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Old Sep 5, 2005, 2:07 PM   #1
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I don't know, do ya think I have a focus problem?

Tripod (no mirror lockup), all shot at f4.0, at 70, 100, 135, 200 mm, same distance from target. Auto levels applied, resized, saved as jpeg... no sharpening. Center focus point only--defocused first, then let autofocus work with shutter press...

First time posting images--sorry if I made any mistakes...

This could explain my frustration with low percent of keeper shots...

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Old Sep 5, 2005, 8:02 PM   #2
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Now those are big pictures -- I run at 1600x1200, and I had to scroll to find the reply button! I don't think they needed to be quite so large; even crops of the area of interest would have sufficed.

The auto-focus seems to be ahead and behind alternatively, so it doesn't seem to indicate a simple mechanical calibration problem (which I think would tend to one side or the other). Canon also says that focus in only guaranteed to be within the depth of field, not "exactly right".

The first few shots seem to be borderline/slightly out of spec from my viewing, and latter ones seem close to right on, but I'm not an authority, and you'd be better off showing the samples to a Canon tech if they'll look at them and getting comments from them.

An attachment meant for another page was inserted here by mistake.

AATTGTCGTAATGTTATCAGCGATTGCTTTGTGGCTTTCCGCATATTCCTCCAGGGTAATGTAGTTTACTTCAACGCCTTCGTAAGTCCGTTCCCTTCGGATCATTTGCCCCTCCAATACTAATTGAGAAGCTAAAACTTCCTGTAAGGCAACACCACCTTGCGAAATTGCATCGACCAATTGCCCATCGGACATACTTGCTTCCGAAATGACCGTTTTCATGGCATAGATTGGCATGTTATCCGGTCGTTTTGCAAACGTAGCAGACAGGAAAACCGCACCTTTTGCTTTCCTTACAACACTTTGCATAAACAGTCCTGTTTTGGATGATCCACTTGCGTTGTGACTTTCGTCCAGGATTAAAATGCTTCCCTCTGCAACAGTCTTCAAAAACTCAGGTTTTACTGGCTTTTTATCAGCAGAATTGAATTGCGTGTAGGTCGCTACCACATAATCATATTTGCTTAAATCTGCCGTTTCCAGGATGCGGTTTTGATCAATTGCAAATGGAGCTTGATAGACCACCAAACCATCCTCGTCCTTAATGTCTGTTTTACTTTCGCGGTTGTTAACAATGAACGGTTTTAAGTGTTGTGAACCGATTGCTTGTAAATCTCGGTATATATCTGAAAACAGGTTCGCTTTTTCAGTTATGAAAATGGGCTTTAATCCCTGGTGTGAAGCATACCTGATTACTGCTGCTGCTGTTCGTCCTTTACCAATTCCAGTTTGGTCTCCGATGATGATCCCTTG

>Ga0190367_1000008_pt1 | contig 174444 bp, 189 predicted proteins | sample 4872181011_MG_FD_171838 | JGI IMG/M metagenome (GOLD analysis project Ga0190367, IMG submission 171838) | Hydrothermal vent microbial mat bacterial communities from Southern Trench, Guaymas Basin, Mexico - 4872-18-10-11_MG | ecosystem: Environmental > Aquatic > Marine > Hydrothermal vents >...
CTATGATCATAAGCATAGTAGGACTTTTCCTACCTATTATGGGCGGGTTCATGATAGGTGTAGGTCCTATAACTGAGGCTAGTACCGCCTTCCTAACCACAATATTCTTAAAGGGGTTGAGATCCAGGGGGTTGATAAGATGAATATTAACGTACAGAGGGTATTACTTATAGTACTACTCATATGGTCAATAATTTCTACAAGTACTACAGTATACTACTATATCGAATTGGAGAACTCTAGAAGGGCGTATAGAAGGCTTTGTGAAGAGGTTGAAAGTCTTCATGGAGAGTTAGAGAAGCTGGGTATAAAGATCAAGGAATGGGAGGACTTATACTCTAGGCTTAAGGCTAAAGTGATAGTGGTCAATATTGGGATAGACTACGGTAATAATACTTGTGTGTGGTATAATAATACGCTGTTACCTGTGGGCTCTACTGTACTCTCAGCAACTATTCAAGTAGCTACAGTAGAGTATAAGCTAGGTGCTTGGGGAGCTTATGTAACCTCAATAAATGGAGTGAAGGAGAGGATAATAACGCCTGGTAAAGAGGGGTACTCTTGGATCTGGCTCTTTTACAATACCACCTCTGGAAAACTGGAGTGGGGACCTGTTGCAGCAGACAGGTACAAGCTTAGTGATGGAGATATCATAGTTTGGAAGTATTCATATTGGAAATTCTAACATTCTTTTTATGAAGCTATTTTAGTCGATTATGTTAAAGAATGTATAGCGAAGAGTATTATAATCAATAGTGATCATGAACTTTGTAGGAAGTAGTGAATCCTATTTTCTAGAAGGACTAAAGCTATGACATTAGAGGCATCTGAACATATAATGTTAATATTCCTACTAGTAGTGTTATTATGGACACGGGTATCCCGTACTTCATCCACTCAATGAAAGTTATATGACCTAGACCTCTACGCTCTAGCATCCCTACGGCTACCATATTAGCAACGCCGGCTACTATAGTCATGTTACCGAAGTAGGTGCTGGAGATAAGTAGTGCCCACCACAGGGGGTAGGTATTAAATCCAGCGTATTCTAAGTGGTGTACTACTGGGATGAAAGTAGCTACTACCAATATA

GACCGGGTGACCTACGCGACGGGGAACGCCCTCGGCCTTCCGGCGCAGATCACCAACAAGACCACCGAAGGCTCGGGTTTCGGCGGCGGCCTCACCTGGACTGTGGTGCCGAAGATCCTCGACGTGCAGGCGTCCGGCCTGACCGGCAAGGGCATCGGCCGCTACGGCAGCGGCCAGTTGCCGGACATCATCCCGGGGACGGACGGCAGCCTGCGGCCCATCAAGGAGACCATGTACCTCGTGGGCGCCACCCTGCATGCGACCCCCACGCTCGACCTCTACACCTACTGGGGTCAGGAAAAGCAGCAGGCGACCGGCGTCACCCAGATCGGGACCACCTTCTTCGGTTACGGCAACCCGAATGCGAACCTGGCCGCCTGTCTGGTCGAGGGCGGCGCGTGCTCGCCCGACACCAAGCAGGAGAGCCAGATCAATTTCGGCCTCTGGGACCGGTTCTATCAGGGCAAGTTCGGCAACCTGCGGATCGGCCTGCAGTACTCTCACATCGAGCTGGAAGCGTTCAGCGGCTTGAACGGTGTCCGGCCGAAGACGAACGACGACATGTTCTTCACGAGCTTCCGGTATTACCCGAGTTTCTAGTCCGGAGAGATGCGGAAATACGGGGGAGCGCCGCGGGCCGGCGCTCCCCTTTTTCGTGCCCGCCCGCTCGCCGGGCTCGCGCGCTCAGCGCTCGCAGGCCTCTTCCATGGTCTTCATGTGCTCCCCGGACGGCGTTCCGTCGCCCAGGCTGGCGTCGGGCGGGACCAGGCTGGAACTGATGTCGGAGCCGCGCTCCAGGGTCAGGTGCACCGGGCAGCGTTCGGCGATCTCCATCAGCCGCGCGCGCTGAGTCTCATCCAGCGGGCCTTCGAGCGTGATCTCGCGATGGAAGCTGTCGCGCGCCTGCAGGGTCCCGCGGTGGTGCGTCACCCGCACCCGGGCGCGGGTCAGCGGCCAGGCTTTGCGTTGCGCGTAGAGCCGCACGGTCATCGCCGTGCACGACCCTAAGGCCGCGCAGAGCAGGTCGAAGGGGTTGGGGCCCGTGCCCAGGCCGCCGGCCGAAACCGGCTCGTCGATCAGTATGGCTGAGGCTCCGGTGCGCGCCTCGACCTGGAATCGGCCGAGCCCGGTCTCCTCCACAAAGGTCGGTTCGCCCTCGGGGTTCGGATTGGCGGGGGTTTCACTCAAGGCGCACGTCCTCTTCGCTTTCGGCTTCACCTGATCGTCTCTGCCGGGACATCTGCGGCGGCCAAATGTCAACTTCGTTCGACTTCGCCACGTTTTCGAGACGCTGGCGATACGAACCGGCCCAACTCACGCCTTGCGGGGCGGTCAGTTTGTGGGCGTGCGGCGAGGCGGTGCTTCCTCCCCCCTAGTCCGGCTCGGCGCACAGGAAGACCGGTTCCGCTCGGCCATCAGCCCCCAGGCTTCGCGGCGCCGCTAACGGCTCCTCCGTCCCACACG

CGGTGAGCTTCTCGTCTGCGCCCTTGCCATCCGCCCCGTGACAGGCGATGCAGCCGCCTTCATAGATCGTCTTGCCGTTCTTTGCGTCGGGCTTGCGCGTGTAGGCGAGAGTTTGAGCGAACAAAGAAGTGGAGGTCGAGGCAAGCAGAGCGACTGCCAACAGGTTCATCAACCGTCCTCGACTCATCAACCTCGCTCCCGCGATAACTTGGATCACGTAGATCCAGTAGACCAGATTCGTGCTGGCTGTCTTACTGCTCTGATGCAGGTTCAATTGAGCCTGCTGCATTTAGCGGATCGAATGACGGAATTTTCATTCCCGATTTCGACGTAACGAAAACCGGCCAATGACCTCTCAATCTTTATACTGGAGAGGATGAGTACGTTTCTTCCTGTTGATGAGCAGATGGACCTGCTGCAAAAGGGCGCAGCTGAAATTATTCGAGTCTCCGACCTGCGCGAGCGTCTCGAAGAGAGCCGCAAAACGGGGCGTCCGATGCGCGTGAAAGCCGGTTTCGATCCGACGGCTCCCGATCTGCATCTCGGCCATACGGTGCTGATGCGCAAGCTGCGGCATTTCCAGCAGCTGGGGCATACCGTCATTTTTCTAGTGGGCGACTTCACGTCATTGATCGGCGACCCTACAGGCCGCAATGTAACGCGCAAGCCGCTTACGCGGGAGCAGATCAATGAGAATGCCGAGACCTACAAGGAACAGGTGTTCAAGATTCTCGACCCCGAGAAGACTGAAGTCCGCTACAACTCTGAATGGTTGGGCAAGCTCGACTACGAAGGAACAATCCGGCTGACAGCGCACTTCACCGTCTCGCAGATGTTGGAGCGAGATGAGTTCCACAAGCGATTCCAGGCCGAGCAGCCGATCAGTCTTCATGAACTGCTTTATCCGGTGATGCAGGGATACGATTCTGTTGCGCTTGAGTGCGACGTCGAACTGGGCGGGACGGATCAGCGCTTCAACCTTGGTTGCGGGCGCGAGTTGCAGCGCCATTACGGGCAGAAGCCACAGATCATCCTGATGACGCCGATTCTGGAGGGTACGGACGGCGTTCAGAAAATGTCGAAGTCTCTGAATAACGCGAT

I've heard some people say that using such a test target isn't exactly right because the focus target is too simple -- this concern could be mitigated by using a real object at the point of the test pattern, or by making that focusing target more complex.I did the former in my own tests (I used a CF card to start, and something else afterwards; be careful about the really small distances involved here). Here a reference to this point of view from the article from which I think you got the test target.

What I can say though, is that the strictly diagonal charts do present a challenge to the AF system and that results, as a consequence can be inconsistent. Rather than me repost my modified target, I'll describe an alternative, more consistent test that can be used with the one published here. Take the test chart as provided here, lay it flat on a table, with the grid lines running away from you, and place a vertical object, of similar size say, to a lens filter box, cigarette packet, matchbox etc on the centerline.
Place camera on tripod, and shoot the target from as low an angle as possible, whilst not being so low that you can't see the grid lines. (remember, the chart is lying on its back on the table, with target standing up at centerline). This gives a much more definite and real world type target at the focal point than the thin line used originally. One can still ascertain the focus accuracy, as you still have the grid lines to review the point of focus.